Thank you Steve! I’m a newbie in Nyquist and really appreciate your support and your patience about my first steps!

Just opened the .ny file with Notepad++, picked LISP language and it’s far more handy

I thought it might be better to use absolute sine wave for modulation, but (abs (hzosc freq)) didn’t work

Edit:

We can “trick” it and get some “absolute sine”-alike wave with expression:

(mult (sum 1 (hzosc frequency *sine-table* (- (* 2 phase) 90))) 0.5)

and then the new code would look like this:

```
(cond
((= wet 0) (format nil "Bypassing 100% dry signal! ~%"))
((arrayp s)
(vector
(sum (mult (aref s 0) dry) (mult (aref s 0) (sum 1 (hzosc freq *sine-table* (- (* 2 phl) 90))) wet 0.5))
(sum (mult (aref s 1) dry) (mult (aref s 1) (sum 1 (hzosc freq *sine-table* (- (* 2 phr) 90))) wet 0.5))))
(T (sum (mult s dry) (mult s (sum 1 (hzosc freq *sine-table* (- (* 2 phl) 90))) wet 0.5))))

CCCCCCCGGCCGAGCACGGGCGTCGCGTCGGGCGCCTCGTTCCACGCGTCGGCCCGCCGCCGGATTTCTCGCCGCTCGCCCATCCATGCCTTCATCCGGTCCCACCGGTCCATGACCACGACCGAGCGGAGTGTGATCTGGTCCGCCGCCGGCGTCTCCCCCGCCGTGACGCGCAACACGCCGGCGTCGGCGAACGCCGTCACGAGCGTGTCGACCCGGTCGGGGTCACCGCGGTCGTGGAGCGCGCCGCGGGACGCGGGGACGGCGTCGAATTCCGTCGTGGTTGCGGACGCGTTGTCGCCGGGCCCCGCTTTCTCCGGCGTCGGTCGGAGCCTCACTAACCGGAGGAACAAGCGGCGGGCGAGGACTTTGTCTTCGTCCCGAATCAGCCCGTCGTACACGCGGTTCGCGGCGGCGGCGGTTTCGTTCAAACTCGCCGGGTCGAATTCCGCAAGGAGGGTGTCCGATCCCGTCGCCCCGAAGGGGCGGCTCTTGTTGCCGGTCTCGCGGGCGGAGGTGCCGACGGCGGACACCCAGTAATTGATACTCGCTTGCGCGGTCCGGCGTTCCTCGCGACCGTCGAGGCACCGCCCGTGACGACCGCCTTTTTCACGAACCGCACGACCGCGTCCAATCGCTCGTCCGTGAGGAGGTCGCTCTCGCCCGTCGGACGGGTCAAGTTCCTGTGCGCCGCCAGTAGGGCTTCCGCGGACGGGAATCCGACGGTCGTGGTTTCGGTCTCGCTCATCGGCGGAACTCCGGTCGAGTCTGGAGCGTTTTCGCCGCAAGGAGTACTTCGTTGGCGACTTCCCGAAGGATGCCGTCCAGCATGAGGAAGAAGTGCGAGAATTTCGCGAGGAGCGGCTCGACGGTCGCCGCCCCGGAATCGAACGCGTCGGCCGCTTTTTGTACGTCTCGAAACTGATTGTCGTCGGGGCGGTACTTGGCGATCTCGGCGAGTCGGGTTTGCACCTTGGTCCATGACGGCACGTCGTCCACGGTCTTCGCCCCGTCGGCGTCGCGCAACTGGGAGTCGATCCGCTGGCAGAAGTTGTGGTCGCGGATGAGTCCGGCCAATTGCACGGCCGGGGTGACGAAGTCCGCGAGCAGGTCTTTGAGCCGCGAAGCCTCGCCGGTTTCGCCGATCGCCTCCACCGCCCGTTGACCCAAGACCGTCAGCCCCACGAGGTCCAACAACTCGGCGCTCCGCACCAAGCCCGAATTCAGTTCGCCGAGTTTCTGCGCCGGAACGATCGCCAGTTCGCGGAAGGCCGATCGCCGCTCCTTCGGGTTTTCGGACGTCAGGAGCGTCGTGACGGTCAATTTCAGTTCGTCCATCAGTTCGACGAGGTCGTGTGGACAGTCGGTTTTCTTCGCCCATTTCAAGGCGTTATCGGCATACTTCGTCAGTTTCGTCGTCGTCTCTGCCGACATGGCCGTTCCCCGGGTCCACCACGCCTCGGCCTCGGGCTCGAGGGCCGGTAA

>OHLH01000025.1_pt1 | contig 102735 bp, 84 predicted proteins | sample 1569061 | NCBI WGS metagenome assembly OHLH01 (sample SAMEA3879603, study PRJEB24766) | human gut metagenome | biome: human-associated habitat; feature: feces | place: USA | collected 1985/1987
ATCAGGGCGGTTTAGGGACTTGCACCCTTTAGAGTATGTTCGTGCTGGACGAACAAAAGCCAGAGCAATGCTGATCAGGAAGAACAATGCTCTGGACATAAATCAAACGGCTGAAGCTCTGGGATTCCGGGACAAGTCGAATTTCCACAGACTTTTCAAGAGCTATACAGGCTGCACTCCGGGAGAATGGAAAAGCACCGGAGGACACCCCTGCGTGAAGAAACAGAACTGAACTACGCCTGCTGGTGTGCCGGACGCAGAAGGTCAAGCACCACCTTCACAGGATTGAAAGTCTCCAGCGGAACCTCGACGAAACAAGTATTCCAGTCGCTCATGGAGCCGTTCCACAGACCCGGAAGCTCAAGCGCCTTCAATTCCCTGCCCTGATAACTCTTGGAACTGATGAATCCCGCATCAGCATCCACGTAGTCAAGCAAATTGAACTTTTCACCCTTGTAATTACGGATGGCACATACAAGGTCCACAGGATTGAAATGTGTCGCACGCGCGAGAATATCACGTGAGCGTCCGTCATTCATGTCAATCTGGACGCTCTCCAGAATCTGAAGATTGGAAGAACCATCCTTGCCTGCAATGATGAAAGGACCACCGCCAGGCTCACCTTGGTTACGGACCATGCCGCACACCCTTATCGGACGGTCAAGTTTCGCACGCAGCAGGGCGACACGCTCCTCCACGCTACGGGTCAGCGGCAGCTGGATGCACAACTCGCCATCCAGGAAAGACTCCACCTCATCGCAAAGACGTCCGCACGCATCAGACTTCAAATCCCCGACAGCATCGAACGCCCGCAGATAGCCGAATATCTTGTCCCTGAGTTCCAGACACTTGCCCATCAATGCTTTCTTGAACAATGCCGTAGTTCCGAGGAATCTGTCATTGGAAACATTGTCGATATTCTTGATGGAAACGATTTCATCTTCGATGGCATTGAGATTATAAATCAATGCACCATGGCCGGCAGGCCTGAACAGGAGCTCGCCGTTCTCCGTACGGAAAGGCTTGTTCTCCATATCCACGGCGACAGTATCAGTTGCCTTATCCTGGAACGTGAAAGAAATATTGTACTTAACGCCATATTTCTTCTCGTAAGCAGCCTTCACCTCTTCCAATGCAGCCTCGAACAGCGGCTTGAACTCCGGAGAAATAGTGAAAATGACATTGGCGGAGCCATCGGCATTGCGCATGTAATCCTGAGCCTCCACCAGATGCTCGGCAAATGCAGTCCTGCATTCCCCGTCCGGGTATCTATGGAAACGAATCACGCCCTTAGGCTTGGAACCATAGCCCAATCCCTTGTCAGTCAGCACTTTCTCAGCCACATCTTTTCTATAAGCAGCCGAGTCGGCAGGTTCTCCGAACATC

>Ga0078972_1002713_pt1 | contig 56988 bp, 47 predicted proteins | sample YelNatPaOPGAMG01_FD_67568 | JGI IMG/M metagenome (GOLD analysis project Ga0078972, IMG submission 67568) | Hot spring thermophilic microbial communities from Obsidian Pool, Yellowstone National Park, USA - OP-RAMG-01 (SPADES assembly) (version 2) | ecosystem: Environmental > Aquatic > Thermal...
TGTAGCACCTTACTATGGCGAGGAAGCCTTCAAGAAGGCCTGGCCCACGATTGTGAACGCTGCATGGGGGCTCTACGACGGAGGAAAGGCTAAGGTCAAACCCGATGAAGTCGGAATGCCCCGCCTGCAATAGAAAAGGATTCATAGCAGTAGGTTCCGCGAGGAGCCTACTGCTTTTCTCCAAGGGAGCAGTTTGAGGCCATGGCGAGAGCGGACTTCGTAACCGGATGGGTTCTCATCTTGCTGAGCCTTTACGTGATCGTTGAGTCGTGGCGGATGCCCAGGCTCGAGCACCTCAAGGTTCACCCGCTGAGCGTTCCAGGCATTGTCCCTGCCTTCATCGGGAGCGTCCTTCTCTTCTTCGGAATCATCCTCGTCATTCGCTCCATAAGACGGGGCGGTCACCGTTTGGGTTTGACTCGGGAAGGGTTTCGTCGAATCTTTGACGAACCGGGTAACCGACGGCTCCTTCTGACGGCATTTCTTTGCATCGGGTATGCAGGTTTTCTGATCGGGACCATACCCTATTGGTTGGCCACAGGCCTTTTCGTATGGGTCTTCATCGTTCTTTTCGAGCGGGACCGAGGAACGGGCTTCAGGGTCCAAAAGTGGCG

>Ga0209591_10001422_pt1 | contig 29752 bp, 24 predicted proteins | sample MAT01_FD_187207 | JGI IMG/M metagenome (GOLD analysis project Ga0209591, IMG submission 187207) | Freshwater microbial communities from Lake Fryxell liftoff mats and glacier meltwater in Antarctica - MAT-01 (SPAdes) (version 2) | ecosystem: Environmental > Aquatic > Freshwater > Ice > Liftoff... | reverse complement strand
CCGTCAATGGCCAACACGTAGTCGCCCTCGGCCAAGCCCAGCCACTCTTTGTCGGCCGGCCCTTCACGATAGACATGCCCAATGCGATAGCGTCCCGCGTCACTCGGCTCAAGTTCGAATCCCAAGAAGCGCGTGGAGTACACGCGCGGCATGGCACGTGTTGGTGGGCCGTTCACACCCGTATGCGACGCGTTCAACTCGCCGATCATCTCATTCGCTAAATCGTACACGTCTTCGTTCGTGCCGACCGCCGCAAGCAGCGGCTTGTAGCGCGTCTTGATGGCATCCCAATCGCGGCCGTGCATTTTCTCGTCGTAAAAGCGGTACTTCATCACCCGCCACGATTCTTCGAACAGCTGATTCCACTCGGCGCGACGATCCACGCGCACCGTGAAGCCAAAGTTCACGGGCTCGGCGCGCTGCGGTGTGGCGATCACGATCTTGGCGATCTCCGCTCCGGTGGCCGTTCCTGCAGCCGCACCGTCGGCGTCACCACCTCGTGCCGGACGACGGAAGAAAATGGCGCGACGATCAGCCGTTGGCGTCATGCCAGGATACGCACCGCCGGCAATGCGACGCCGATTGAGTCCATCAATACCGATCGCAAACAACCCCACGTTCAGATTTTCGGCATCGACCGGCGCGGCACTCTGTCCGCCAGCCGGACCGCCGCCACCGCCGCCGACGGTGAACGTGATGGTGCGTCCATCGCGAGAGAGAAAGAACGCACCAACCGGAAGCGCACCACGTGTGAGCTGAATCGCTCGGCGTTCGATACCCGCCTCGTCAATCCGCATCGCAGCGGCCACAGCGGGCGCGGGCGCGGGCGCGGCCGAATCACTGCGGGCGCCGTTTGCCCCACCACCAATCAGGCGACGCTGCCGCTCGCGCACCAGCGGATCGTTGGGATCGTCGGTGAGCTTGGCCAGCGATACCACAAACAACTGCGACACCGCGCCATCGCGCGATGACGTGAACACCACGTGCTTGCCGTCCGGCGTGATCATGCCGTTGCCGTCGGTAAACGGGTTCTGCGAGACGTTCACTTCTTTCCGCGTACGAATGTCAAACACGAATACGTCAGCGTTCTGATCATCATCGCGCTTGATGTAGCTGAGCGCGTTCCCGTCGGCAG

```

But I still wonder why (abs (hzosc freq)) doesn’t work?

Because ‘abs’ works with numbers solely. Use ‘s-abs’ instead.

However, this is not equivalent to your replacement code, which is a raised cosine.

Thanks for the help Robert!

Good, I thought you would like it

For “normal” modulation, you would want the modulation wave to peak at +1

As the Nyquist oscillators, by default, go between +/- 1.0, a suitable modulation waveform can be created:

```
(mult 0.5 (sum 1 mod-wave))
```

or

```
(sum 0.5 (mult 0.5 mod-wave))
```

where “mod-wave” is the generated waveform.

For “partial” modulation (where the signal being modulated is not pushed all the way to silence), the modulation wave will need to oscillate between +1 and some positive value less than 1.

So, if “modulation” is our modulation wave, scaled between 0 and +1, then for a “mix” value called “mix”, we need to amplify the modulation wave by “mix” and add “1 - mix”